Thinking flexibly

Is there another way to write this?

During the narrative writing process you go back and edit your paper. You find two paragraphs that you believe suffer from one or more of the following: they’re ineffective, not captivating, and/or just plain boring. Ask yourself, “What can I do to improve these paragraphs?”

Many times you have opportunities in your writing to show your ideas in a way that most writers would never think of. This is thinking flexibly.

Thinking about thinking (metacognition)

How did you organize your thinking? What was the process you used to begin your writing? Know your knowing.

You receive a literature analysis essay assignment and feel overwhelmed because of your lack of knowledge about the process of literary analysis. At this point you know that you need to figure something out. When such problems arise, try this checklist:

• Take some time to research the issue you are having.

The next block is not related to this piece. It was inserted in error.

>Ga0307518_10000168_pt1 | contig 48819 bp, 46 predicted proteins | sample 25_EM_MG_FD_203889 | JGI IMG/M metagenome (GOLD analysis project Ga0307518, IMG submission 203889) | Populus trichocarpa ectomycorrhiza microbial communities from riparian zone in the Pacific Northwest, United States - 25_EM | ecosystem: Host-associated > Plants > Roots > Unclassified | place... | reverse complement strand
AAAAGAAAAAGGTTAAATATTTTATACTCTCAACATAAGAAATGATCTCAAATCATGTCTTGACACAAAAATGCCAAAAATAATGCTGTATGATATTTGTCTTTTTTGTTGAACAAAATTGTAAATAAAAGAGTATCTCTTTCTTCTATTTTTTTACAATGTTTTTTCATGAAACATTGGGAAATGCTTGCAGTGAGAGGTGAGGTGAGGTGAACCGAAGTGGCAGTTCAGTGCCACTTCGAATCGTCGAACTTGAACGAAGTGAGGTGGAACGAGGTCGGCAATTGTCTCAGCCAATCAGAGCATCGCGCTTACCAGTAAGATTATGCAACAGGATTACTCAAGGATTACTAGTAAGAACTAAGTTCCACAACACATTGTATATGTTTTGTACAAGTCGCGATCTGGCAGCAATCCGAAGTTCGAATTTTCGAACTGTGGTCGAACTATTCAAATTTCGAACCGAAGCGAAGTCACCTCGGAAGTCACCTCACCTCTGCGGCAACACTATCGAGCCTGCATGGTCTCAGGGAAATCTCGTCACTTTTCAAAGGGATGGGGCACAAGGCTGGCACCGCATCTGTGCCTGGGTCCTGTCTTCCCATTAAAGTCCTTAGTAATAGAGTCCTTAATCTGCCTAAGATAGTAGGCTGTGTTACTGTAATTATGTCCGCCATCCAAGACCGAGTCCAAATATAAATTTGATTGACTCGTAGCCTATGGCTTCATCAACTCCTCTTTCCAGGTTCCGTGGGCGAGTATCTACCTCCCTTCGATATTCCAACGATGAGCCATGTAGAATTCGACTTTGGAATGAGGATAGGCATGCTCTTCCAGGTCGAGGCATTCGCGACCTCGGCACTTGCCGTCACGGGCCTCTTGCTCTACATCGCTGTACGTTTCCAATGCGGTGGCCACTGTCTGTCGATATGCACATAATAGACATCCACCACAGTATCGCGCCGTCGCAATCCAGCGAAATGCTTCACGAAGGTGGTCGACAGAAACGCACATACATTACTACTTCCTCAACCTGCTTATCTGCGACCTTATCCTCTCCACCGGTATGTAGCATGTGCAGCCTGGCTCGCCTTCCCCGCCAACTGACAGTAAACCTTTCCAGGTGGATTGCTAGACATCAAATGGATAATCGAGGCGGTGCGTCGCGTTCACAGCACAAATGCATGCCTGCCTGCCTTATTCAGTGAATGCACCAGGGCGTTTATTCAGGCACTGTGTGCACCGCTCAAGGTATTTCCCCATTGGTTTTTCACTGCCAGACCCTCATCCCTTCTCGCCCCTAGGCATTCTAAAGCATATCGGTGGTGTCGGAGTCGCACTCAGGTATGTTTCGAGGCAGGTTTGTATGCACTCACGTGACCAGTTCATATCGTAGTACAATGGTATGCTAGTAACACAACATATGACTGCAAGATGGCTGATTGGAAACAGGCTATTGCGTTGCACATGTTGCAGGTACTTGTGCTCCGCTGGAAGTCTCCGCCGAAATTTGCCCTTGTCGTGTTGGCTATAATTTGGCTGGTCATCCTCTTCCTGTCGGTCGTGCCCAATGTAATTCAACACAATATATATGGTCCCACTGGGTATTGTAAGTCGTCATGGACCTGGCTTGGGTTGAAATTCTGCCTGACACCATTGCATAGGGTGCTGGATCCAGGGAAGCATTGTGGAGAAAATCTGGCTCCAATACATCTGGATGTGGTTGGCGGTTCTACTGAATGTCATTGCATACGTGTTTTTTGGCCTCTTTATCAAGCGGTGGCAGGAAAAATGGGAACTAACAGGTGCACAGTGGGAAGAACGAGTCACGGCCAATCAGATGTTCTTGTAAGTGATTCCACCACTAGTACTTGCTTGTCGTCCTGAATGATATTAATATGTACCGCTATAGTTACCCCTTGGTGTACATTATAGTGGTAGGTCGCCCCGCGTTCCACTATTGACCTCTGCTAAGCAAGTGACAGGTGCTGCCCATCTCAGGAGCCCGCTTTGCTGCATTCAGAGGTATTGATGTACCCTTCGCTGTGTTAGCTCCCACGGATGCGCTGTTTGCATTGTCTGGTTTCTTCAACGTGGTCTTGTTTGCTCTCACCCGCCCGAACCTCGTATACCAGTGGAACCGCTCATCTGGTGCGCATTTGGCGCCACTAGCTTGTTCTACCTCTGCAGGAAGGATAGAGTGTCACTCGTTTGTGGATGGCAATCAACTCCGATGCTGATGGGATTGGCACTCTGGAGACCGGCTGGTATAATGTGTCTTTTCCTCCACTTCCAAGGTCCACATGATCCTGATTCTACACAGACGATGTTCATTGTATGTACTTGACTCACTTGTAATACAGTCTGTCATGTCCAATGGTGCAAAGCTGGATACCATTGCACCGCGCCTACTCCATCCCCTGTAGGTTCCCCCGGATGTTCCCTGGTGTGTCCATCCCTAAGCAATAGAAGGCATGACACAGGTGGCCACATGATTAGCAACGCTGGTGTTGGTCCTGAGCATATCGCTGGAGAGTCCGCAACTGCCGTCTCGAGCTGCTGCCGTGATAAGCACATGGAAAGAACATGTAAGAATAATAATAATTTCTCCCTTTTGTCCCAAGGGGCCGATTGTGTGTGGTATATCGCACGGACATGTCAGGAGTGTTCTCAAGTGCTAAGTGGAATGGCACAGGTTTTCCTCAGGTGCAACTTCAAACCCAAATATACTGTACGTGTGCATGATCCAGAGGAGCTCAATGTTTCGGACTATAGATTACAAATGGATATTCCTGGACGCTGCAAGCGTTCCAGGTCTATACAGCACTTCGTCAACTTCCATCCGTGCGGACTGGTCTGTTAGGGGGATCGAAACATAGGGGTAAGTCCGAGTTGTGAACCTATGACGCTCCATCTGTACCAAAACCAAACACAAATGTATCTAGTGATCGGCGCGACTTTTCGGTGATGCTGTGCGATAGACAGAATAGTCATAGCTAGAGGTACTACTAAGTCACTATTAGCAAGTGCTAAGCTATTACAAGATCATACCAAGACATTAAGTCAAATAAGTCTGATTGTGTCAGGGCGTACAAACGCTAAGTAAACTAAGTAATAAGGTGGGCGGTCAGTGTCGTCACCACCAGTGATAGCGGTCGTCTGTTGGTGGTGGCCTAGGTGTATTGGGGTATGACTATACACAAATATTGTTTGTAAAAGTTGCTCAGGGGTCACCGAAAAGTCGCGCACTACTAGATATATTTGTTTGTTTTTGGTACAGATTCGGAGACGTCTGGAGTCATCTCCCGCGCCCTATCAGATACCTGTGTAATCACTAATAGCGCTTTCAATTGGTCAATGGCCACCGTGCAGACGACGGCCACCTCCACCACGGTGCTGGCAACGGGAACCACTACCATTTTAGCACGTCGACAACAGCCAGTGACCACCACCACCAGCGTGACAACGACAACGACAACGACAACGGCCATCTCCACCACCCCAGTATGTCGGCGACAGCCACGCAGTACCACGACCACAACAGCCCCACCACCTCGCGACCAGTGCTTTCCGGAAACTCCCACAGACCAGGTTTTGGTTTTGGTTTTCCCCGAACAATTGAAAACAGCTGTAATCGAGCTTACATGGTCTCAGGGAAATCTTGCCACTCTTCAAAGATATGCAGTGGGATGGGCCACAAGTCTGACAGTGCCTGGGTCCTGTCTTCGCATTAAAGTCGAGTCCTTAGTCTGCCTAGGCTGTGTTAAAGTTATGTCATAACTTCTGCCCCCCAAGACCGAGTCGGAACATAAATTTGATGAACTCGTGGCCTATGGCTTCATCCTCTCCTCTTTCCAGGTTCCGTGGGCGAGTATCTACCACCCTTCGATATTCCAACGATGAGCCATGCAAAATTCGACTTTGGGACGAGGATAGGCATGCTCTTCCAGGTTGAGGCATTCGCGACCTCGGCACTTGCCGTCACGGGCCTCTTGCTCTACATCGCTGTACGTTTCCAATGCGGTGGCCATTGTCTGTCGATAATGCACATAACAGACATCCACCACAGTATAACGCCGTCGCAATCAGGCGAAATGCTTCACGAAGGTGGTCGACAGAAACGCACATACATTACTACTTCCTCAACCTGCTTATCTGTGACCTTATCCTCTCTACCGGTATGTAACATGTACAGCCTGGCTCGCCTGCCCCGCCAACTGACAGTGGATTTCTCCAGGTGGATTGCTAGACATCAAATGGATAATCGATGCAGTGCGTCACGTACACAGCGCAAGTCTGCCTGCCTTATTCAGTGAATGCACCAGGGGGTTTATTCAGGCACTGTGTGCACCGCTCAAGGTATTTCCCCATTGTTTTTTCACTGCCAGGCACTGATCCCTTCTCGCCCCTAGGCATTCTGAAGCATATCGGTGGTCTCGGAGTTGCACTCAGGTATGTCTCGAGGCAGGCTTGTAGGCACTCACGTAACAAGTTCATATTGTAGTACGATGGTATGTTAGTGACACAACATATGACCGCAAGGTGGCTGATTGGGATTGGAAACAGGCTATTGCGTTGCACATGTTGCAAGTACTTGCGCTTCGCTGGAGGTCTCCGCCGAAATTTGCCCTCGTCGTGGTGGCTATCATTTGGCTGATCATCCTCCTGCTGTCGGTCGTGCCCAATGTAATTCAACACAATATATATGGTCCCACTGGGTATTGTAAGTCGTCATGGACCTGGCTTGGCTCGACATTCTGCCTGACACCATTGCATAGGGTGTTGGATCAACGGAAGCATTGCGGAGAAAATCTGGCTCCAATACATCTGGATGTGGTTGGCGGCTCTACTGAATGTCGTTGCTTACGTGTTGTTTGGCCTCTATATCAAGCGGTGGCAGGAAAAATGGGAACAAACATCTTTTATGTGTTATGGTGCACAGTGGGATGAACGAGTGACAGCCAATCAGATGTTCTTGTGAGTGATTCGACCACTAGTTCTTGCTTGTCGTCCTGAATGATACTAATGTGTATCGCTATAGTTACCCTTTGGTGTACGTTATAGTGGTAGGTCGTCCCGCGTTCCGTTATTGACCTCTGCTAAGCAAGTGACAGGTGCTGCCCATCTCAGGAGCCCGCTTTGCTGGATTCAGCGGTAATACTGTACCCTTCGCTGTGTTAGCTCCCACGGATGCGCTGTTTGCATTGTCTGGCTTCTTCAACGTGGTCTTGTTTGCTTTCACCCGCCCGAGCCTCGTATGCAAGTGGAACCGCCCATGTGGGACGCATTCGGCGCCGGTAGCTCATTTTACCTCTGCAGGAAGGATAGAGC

• Search out some examples of good high school-level literary analysis essays.

• Talk with friends/peers about the issue.

• Ask the teacher questions.

In my experience, this was most successful in helping me understand what I needed to do in order to be successful. I know myself and what works best for me.

Striving for accuracy

Are you asking, “Is this my best piece of writing”?

After finishing an argumentative essay you are unsure about the proper way to cite references. Set aside time to research, proofread and edit the citations found in your paper. Do it again. If the paper references six items, make sure you included six items. What about grammar, structure and fluency? Check the paper again.

Questioning and posing problems

Are you asking other people questions?

Before you begin writing your feature article for your blog, make a list of questions about the style of writing you plan to use. Discuss these questions in writing workshop or in a conference with your teacher. Pose some problems to your peers or your teacher about issues that might occur in the writing process. The idea is to get a clear understanding of the writing style before you begin.